4 tips for avoiding identity theft during the holidays

Now that the holiday season is in full swing, you’re probably like most folks: rushing around to get all of your shopping completed before the parties and family celebrations start in earnest.

Be careful while you’re shopping, though. Identity thieves are lurking, just waiting to take your financial information in exchange for a giant lump of coal.

Keep these tips in mind:

  • Beware anything that seems too good to be true: Did you find a great deal on a site you’ve never heard of? Is someone online selling that Hatchimal or Nintendo Classic you can’t find anywhere? Consider that the seller may just be after your credit card information. It’s better to stick to online retailers you know and trust.
  • Don’t save your credit card information: Even trusted sites can be hacked. Sure, it’s convenient to not have to keep entering your billing info. But anything that’s saved can be stolen.
  • Stick to one card: Try to do all your holiday shopping with the same credit or debit card. Not only will this help you stick to your budget, but having all your purchases in the same place will make it much easier to spot fraudulent transactions.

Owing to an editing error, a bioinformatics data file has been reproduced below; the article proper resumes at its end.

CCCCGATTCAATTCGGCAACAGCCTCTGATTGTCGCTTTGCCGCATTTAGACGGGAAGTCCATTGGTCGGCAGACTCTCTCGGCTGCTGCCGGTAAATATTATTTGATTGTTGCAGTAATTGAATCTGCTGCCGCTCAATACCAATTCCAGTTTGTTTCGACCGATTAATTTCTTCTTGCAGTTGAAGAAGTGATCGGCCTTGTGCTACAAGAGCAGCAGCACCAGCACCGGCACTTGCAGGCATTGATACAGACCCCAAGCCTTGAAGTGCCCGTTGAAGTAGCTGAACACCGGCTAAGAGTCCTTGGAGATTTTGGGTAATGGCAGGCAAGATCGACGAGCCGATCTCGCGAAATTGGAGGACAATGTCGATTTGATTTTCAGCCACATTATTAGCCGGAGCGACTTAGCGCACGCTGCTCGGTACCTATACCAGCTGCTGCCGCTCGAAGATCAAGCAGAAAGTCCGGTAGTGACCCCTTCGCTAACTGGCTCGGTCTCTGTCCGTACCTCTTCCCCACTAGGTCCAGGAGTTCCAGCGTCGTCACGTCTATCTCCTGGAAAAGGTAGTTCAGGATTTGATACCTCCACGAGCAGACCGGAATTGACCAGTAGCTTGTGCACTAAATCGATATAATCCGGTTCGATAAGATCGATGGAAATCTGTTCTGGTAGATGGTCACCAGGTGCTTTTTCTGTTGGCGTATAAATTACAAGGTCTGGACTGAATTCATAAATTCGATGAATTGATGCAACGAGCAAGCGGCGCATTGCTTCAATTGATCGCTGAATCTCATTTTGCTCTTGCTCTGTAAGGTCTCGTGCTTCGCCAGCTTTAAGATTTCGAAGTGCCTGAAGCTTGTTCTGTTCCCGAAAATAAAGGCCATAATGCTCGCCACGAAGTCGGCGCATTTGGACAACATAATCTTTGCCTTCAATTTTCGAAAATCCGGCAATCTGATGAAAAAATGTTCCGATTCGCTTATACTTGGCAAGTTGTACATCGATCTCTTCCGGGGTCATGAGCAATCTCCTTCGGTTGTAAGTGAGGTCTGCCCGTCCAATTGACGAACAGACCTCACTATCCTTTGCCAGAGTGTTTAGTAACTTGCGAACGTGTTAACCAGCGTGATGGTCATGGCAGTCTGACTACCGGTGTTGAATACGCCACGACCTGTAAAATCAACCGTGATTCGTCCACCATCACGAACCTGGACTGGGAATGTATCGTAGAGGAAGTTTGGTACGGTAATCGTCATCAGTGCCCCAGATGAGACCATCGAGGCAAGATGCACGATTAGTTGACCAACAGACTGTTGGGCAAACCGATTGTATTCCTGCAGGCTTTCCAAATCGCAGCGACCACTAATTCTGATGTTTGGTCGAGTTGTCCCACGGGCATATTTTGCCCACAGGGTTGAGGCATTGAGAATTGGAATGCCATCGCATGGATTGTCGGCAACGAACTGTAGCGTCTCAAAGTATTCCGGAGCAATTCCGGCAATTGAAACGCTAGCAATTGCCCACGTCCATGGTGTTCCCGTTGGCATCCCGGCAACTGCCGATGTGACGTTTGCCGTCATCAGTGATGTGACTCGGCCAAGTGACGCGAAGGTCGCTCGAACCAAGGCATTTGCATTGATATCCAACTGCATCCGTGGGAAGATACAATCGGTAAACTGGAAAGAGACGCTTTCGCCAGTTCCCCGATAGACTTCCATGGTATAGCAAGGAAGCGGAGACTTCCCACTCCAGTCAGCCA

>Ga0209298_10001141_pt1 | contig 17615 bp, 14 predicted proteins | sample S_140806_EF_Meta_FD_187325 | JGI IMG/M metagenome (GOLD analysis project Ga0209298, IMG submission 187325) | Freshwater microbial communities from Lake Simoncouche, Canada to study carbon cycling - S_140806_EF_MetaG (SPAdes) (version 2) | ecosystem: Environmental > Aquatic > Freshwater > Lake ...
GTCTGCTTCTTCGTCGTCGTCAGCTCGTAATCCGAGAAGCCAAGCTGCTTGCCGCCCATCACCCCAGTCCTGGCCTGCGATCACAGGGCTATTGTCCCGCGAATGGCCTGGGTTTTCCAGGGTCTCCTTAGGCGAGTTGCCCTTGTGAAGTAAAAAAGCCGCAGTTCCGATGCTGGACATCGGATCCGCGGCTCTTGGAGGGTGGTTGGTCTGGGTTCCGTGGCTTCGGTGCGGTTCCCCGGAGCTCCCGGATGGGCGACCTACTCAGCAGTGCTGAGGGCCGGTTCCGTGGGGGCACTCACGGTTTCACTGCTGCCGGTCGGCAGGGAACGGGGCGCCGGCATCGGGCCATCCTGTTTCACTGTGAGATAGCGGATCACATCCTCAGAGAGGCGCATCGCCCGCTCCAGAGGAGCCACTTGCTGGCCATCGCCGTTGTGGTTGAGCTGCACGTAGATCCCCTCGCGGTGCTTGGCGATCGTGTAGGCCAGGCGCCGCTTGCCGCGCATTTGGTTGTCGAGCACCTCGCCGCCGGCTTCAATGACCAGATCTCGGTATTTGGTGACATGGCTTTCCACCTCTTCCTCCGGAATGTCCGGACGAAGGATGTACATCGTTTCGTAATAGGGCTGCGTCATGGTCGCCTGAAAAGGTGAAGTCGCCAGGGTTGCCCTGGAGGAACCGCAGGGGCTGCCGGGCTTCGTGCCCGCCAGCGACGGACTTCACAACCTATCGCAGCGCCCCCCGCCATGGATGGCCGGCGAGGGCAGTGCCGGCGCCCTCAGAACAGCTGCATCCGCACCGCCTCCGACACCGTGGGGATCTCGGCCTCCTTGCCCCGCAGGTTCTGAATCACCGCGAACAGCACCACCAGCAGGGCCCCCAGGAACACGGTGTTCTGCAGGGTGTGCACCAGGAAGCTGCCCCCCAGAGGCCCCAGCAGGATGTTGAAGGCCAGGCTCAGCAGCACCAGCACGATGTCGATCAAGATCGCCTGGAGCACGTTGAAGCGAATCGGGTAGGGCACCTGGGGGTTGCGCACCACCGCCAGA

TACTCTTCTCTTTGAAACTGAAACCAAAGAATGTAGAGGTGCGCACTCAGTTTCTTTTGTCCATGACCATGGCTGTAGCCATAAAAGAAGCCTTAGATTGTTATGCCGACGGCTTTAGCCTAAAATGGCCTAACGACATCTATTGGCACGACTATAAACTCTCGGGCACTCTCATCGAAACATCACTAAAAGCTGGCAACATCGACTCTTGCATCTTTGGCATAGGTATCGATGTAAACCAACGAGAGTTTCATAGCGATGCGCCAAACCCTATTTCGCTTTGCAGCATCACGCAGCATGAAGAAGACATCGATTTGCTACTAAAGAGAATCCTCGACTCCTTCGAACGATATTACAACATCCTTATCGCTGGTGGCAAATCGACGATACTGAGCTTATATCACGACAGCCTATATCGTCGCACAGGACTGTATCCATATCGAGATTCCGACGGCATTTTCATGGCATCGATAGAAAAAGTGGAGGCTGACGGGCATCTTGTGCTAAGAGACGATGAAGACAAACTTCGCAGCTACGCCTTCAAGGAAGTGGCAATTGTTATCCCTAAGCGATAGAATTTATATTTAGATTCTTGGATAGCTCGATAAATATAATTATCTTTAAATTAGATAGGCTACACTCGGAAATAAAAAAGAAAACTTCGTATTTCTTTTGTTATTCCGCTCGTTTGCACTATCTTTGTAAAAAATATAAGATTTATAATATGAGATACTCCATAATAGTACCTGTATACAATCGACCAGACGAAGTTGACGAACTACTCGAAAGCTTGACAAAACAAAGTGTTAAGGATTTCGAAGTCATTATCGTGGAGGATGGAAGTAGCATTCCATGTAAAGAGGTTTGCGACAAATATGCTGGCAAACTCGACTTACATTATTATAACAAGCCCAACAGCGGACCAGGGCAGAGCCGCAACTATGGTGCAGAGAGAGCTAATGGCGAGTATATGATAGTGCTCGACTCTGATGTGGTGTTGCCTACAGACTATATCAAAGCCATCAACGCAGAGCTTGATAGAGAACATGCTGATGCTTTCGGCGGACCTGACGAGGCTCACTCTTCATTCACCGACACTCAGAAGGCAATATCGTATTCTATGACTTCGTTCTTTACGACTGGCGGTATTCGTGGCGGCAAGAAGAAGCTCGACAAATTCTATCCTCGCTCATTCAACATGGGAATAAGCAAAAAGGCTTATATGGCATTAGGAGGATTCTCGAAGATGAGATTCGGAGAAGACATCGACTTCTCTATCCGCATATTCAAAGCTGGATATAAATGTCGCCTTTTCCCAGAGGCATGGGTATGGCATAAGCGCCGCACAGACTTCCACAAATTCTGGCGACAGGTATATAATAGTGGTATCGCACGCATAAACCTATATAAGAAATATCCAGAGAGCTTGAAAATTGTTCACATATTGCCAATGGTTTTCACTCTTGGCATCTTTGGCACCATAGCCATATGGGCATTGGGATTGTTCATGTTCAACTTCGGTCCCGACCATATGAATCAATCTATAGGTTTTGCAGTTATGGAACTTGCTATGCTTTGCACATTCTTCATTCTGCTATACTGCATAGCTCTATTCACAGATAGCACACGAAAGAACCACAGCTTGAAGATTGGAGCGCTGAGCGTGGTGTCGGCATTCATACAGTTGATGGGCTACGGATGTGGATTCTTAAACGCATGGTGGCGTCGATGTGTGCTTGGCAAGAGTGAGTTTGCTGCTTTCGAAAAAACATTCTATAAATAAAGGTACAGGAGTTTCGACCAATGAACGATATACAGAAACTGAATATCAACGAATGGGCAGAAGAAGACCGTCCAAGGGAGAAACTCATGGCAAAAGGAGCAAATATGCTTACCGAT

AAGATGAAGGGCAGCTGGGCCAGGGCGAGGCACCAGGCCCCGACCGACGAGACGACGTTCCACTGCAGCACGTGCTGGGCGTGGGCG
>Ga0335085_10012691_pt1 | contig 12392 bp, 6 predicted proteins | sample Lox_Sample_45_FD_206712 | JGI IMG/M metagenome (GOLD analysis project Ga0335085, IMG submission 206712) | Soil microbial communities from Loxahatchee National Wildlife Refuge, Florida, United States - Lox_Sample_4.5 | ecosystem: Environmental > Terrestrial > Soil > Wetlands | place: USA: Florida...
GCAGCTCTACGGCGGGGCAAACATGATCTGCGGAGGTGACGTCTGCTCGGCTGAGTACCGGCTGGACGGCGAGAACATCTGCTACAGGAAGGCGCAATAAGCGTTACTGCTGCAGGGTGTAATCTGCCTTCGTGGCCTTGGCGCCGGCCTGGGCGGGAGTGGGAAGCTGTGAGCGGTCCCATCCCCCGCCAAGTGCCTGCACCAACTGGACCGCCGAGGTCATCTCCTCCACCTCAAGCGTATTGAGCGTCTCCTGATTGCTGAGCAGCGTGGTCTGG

• Use cash for in-person transactions: Craigslist, Facebook garage sale groups and similar sites are great places to find holiday deals. But always use cash when you’re buying something from an individual, especially a stranger. Giving them a check also gives them your bank account and routing numbers. If you pay with a card, they could be using a skimmer device to steal your information.

Keep a close eye on your credit

Even with the best precautions, you can’t avoid every instance of identity theft. You can, however, take steps to minimize the consequences.

Read your credit card and bank statements every month, and report any fraudulent transactions right away.

Review your credit report regularly. Federal law entitles you to get a free report from each of the big three agencies every year. It is worth it to check your report more frequently if you suspect you may have been the victim of fraud. If anything seems amiss, ask for your report to be corrected.

If your bank, credit card company or credit reporting agency is treating you unfairly, a consumer justice attorney can help you set the record straight.